Bonus: A pond site
I found a spot by the barn that had some deeper dirt deposits, and scooped it out to form a pond. This will really make Mrs. Pilgrim happy, since I can connect a float system from the garden hose to keep the pond filled and attract ducks. The pond will serve a couple purposes. It will attract the wasps away from the swimming pool, and I'll put some fish in it, to eat them when they land. It might be kind of fun to grow a big bass in there, and catch him occassionally. The pond is also a rainwater catch basin that will have the gutters from the barn draining to it.
A manifold for even water pressure
Ever had someone flush a toilet or have a washing machine kick in while you're in the shower? If you put a manifold in, as close to the water source as possible and use large diameter supply lines, you can almost completely eliminate the effects of a water pressure drop when another water line is opened. Manifolds are out there and ready for purchase, but I want nice big, brass turn off handles that can withstand a lot of use. It isn't really necessary, as they will hardly be used, but since I can build one for relatively the same price as a purchased one that has turnoff valves, I prefer to put my own together. The nice thing about this is, if you need to do any repairs on your plumbing down the road, you can shut off the valve that goes to that area, and continue to have water everywhere else in the house. With a handful of "T" connectors and some short nipples I slapped this manifold together in a matter of a few minutes. I used cast iron fittings to make it strong and used thread sealer compound (pipe dope) to seal. I no longer trust teflon tape because I used it the first time I hooked this unit up, and it leaked in a few spots and had to take it all apart and reassemble with the thread sealer compound.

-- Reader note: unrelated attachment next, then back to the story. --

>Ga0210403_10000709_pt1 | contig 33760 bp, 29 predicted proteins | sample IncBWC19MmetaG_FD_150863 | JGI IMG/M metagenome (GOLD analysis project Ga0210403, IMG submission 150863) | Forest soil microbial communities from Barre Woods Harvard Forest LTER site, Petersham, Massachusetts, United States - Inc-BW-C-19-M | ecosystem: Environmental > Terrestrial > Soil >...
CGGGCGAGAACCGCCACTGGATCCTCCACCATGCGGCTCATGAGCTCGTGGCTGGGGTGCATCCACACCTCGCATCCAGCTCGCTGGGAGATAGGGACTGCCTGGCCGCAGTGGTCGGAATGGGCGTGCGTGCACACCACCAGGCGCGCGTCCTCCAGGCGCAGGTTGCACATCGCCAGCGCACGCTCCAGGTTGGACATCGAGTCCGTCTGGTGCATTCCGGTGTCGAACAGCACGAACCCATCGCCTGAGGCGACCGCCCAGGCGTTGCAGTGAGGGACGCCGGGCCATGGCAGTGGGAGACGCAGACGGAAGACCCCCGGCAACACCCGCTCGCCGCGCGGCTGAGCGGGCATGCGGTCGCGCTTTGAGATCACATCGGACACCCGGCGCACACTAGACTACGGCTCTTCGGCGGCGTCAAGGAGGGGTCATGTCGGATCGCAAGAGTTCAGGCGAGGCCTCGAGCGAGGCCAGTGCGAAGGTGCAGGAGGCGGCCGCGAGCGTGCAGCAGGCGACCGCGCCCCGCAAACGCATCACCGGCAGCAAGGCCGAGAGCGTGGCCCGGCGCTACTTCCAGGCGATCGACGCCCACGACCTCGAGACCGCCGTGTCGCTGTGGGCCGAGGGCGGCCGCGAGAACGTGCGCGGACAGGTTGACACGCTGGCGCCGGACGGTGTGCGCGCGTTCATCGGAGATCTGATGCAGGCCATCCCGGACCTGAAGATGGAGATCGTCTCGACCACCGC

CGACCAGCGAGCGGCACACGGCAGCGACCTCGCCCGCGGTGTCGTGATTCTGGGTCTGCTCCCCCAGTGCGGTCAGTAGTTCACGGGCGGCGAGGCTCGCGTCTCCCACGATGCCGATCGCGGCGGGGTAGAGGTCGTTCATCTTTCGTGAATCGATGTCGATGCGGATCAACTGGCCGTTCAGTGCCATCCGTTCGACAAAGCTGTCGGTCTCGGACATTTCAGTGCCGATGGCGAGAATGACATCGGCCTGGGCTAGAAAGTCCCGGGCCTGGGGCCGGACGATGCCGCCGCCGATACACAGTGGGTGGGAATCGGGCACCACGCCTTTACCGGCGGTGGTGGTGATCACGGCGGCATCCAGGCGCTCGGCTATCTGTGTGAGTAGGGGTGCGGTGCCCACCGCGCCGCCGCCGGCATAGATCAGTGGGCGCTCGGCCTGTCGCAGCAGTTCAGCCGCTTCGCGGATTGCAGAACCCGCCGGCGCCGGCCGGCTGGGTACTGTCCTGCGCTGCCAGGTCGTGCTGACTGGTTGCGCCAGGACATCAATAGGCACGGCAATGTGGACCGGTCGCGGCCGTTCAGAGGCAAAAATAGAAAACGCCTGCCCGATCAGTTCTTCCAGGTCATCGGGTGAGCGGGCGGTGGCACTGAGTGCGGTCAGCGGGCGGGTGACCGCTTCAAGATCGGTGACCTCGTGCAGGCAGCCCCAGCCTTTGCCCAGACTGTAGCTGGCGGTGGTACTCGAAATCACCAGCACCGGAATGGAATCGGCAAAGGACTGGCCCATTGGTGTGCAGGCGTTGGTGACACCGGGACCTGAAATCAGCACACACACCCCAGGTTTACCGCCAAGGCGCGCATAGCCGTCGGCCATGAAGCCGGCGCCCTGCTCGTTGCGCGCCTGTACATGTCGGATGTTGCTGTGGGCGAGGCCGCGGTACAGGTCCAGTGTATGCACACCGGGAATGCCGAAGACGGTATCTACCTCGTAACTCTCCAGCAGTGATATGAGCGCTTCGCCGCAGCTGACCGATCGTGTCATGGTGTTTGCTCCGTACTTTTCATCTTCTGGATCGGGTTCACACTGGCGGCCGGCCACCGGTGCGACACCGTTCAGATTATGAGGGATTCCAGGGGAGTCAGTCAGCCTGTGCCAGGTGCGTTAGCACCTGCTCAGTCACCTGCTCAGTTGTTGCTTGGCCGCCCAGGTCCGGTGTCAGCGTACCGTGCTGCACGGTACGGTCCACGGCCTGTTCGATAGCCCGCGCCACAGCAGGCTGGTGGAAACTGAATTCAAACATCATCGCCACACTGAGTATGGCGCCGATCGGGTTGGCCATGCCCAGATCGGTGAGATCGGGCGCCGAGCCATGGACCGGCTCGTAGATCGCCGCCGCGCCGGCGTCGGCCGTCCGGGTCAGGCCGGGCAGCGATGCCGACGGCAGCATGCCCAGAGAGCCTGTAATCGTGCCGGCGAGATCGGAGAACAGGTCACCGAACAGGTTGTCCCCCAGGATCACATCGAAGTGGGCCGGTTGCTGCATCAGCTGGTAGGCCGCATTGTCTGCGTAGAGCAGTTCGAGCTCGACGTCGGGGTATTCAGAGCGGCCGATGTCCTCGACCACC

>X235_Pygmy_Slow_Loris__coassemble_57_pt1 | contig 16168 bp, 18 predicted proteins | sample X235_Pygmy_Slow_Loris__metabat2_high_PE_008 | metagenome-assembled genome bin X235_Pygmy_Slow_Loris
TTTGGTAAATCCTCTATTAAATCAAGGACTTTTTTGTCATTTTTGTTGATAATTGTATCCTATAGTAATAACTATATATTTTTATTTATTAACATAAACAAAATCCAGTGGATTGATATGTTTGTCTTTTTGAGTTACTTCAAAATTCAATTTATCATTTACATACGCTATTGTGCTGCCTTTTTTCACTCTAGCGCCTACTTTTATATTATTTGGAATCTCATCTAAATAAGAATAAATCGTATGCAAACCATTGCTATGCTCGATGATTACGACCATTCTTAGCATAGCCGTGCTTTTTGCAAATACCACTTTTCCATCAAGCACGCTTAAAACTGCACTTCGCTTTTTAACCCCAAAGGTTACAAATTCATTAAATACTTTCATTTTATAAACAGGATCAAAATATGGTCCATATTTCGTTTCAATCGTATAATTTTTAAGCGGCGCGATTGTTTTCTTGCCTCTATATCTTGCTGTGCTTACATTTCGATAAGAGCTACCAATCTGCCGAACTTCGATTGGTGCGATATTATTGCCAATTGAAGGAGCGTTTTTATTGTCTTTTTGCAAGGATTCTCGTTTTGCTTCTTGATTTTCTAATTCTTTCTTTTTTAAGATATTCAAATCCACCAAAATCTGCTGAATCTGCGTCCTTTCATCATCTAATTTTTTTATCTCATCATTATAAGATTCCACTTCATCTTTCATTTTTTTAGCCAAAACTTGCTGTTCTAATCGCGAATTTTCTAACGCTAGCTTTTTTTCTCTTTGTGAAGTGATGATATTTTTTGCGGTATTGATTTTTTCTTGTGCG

The finished product
Held aloft like the mighty sword Excalibur, I wield the finished cold water manifold. There is another for the hot water supply. When building them, a little thought has to go into where the water line will go from the manifolds.
Water manifold installed
Using pipe hanger straps I screwed the manifold to a handy stud in the wall and inserted into a "T" in the supply line going to the water heater. There is no such thing as too many shut off valves in a water supply system, but the most critical one is the main supply shut off you can see on the floor. The valve on the left side of the picture goes to the garden hose bib outside. During winter, this valve can be shut off, and the bib outside opened to drain the water out to prevent freezing.
PEX tubing for plumbing
PEX tubing is wonderful stuff. It makes plumbing a snap, and has the added benefit of a higher pressure rating than conventional supply line pipe. It's relatively a new product and finding all the connections you need at the home improvement store can be a challenge, but there are plenty of reputable sites on the internet where you can order the connections you need.
PEX spells EASY
The tubing is cheap, but the connections are pricey. PEX makes up for this drawback by the fact that you don't need that many of them. The tubing can round corners and turn 90° in the span of the typical stud spacing. This corner will be behind the lazy susan cupboard which doesn't but up against either wall, so staying inside the wall studs was not a problem, I just curved it around inside of the corner. The tubing has to be run inside the insulation of your exterior walls to prevent freezing in cold weather.
Supply line stubs
It's hard to see in the picture, but those PEX fitting elbows are what's known as a "dog-ear elbow". They have a flange on the back side with holes in it that allow them to screwed to a piece of wood to anchor the stud. One side of the dog-ear has a PEX fitting and the other is threaded to attach the nipple that will go through the cupboard to the turn off valves.
Inside the kitchen cupboard
Here you can see the almost finished set up inside the kitchen sink cupboard, with the drain pipe, disposer wire conduit and stubs. Valves like those at the manifold will be installed on those stubs, because I like a tough, long lasting valve in my set ups. The drain stub is not cemented in, and the rag is stuffed into it to keep critters from entering the house, since the drain at the exit point is not connected to the sewer system yet